This article is published in the May 2007 issue.

Congress on Track to Continue Increases for Science


House, Senate Budget Resolutions Provide Funding ‘Room’ for R&D Agencies

Before leaving on their traditional two-week spring recess, members of the House and Senate approved their respective versions of the Fiscal Year 2008 Congressional Budget Resolution, with each providing space beneath the budget caps for increased funding for key federal science agencies. While the differences between both versions will have to be resolved in a compromise resolution when both chambers resume work in late April, the similar treatment of science accounts in both versions of the resolution bodes well for the agencies in the upcoming FY 08 appropriations process.

The Congressional Budget Resolution is the first legislative step in the annual process that ultimately results in appropriations for federal agencies in the upcoming fiscal year. It is Congress’s first official response to the President’s FY 08 budget request, introduced in February 2007, which included healthy increases for the National Science Foundation (NSF), National Institute of Standards and Technology (NIST) and the Department of Energy’s Office of Science (DOE SC)—three research agencies at the core of the President’s American Competitiveness Initiative (ACI). (For more details on the President’s budget request, see Computing Research News, Vol. 19/No. 2, March 2007.)

The two Congressional Budget Resolutions appear to endorse the priority the President placed on the three ACI agencies. They included room, beneath the funding caps established by the resolution, explicitly intended for increases at the agencies, as well as increases in education spending and funding at the National Aeronautics and Space Administration (NASA), National Oceanic and Atmospheric Administration (NOAA), and National Institutes of Health (NIH).

In providing the budget allocations, members of the House Budget Committee included “Sense of the House” language within the resolution to spell out the goals of the increased funding:

“America’s greatest resource for innovation resides within classrooms across the country. The increased funding provided in this resolution will support important initiatives to educate 100,000 new scientists, engineers, and mathematicians, and place highly qualified teachers in math and science K–12 classrooms.”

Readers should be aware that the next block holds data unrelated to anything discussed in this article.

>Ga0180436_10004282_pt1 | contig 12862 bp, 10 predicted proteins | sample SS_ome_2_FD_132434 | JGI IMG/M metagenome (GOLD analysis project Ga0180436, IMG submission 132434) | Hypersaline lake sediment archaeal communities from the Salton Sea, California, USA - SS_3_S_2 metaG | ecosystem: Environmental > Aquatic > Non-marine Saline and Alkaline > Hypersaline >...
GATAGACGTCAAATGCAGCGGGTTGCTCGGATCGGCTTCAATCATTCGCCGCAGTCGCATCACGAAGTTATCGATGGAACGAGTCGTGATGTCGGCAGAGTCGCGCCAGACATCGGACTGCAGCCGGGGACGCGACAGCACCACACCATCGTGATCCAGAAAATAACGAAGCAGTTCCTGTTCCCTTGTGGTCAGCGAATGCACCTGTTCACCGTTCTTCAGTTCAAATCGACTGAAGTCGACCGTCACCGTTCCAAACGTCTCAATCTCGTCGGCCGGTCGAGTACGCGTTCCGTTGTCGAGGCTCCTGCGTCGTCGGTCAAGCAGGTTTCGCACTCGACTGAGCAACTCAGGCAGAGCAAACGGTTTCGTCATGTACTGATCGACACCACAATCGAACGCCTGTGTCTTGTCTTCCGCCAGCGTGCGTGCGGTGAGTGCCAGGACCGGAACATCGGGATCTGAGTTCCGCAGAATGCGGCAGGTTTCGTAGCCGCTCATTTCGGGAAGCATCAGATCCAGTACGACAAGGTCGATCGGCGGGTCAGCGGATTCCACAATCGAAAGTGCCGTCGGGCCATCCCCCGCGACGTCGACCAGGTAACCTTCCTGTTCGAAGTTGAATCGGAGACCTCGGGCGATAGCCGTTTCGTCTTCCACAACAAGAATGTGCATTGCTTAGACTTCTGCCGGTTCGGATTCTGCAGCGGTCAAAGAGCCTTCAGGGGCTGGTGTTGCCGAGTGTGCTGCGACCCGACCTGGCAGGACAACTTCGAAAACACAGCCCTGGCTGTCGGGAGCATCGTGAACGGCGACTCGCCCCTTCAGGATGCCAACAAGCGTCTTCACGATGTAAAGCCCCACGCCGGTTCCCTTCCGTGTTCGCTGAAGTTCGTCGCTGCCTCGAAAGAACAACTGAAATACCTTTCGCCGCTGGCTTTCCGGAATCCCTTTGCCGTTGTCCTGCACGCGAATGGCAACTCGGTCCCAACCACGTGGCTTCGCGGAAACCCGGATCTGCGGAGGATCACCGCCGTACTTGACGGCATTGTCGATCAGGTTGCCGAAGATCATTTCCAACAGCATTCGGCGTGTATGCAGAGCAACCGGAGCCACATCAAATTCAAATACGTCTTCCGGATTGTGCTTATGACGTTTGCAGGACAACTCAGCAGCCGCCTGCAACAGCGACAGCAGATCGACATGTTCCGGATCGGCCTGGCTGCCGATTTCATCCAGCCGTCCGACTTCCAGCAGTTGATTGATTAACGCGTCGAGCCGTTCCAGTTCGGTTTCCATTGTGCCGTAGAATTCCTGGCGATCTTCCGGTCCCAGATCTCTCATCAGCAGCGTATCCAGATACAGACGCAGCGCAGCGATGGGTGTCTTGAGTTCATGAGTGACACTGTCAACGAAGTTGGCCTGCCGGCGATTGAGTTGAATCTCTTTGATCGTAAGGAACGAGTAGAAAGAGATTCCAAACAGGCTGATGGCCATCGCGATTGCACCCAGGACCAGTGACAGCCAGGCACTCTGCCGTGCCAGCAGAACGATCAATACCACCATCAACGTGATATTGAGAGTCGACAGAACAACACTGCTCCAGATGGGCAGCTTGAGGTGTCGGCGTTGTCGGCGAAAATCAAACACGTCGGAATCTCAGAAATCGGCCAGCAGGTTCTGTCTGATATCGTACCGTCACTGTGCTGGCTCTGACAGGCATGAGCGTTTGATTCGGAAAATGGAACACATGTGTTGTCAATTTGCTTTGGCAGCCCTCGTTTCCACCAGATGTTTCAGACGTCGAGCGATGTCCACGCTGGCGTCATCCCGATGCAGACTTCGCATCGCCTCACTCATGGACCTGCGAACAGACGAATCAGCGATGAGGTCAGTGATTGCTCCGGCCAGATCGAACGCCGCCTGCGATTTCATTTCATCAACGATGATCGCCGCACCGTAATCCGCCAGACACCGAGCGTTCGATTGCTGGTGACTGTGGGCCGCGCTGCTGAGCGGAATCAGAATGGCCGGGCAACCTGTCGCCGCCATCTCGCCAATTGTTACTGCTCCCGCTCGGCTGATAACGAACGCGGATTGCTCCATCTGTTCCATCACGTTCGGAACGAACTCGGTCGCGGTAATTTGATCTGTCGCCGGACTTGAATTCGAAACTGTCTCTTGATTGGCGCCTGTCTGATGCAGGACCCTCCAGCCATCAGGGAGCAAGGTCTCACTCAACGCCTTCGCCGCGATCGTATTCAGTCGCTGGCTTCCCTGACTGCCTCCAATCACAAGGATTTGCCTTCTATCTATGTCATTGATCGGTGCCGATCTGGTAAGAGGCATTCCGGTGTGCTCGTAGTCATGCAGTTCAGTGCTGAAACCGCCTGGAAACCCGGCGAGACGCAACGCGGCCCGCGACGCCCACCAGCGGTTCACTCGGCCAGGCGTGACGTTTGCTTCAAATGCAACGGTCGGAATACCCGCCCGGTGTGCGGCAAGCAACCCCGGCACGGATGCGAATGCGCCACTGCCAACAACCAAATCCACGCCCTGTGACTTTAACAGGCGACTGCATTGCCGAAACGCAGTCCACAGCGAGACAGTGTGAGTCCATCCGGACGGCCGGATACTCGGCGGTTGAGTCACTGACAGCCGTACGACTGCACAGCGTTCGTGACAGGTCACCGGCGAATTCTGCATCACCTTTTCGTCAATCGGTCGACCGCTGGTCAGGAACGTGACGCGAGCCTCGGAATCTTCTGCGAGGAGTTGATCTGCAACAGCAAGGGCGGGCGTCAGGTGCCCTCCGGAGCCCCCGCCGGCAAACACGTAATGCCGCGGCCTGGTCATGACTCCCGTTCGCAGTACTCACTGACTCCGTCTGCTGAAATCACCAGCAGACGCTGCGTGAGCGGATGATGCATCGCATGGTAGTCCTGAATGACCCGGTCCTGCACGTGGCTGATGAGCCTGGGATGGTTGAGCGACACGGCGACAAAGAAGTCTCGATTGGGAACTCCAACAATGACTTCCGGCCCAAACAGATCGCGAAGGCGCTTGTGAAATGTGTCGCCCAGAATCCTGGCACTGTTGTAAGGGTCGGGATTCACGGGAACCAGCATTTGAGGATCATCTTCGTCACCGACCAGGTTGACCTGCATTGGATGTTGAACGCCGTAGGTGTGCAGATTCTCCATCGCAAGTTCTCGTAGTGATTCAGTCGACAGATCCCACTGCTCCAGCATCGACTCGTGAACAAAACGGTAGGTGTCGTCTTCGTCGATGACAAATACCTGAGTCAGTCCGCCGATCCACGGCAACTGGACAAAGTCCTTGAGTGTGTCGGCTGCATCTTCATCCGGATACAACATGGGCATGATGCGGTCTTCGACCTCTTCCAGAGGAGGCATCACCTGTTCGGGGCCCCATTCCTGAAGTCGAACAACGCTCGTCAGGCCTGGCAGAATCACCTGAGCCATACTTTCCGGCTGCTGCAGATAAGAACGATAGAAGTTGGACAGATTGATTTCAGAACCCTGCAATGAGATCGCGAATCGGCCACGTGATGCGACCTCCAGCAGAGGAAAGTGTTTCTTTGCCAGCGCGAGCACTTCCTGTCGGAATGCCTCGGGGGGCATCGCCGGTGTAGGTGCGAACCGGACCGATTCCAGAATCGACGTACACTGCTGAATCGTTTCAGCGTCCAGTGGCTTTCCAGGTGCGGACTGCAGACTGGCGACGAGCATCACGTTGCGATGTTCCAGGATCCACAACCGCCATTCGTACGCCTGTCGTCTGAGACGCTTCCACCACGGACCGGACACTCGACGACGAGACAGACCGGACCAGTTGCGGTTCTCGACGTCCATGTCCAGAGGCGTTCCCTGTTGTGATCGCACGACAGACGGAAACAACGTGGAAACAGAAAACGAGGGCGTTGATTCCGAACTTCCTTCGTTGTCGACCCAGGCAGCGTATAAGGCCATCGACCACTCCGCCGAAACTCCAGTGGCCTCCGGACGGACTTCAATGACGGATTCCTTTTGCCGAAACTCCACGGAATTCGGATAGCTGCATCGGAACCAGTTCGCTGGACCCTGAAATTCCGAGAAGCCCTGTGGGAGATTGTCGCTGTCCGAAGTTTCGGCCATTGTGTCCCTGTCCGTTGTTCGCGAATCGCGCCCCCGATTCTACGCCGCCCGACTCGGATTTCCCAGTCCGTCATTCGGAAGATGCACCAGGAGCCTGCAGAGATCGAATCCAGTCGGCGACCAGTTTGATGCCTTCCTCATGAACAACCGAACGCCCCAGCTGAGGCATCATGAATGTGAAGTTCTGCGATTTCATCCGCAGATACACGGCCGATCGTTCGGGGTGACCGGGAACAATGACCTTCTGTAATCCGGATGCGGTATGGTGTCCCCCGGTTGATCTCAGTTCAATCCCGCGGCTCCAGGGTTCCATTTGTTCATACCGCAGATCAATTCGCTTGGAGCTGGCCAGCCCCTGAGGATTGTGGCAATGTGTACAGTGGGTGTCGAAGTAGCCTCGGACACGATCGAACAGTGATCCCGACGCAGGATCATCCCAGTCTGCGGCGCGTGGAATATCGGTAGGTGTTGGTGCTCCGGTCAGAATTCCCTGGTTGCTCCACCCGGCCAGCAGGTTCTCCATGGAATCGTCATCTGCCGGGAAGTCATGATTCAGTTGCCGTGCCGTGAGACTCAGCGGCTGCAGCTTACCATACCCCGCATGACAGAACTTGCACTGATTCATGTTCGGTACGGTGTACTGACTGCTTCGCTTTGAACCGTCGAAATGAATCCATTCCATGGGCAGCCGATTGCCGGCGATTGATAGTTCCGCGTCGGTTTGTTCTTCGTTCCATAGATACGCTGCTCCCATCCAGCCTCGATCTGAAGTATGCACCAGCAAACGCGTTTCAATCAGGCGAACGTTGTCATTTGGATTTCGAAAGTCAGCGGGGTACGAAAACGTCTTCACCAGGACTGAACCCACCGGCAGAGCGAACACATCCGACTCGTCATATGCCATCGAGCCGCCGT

“. . . Independent scientific research provides the foundation for innovation and future technologies. This resolution will put us on the path toward doubling funding for the National Science Foundation, basic research in the physical sciences across all agencies, and collaborative research partnerships; and toward achieving energy independence through the development of clean and sustainable alternative energy technologies.”

The resolution initially reported out of the Senate Budget Committee failed to contain adequate allocations for federal science agencies. But in an amendment to the resolution on the Senate floor, Senators Jeff Bingaman (D-NM) and Lamar Alexander (R-TN) managed to restore an additional $1 billion in allocations specifically for science funding. The amendment, adopted overwhelmingly by the Senate, specifies that NSF would receive $400 million more in FY 08 than in FY 07, the Department of Energy’s Office of Science would receive $600 million more than FY 07, and that additional provisions of the Senate’s “America COMPETES Act” (S. 761) would have sufficient allocations in the resolution. In addition to continuing the doubling of NSF, NIST and DOE Office of Science, the COMPETES Act would create scholarship programs, summer academies, and AP training for current and future math and science teachers, set up new high-tech internships, and implement other recommendations of the National Academies Rising Above the Gathering Storm report.